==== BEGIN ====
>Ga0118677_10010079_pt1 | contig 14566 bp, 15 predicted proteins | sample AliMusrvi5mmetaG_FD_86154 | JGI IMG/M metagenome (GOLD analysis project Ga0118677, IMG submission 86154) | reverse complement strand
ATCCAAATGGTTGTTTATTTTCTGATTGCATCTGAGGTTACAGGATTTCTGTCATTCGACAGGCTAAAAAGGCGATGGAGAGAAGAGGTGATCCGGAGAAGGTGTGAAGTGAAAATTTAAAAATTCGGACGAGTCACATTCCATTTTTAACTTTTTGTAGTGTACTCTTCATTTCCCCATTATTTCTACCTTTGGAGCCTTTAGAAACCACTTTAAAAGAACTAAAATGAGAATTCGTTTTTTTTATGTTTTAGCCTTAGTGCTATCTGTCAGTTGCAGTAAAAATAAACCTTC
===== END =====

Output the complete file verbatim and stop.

>Ga0118677_10010079_pt1 | contig 14566 bp, 15 predicted proteins | sample AliMusrvi5mmetaG_FD_86154 | JGI IMG/M metagenome (GOLD analysis project Ga0118677, IMG submission 86154) | reverse complement strand
ATCCAAATGGTTGTTTATTTTCTGATTGCATCTGAGGTTACAGGATTTCTGTCATTCGACAGGCTAAAAAGGCGATGGAGAGAAGAGGTGATCCGGAGAAGGTGTGAAGTGAAAATTTAAAAATTCGGACGAGTCACATTCCATTTTTAACTTTTTGTAGTGTACTCTTCATTTCCCCATTATTTCTACCTTTGGAGCCTTTAGAAACCACTTTAAAAGAACTAAAATGAGAATTCGTTTTTTTTATGTTTTAGCCTTAGTGCTATCTGTCAGTTGCAGTAAAAATAAACCTTC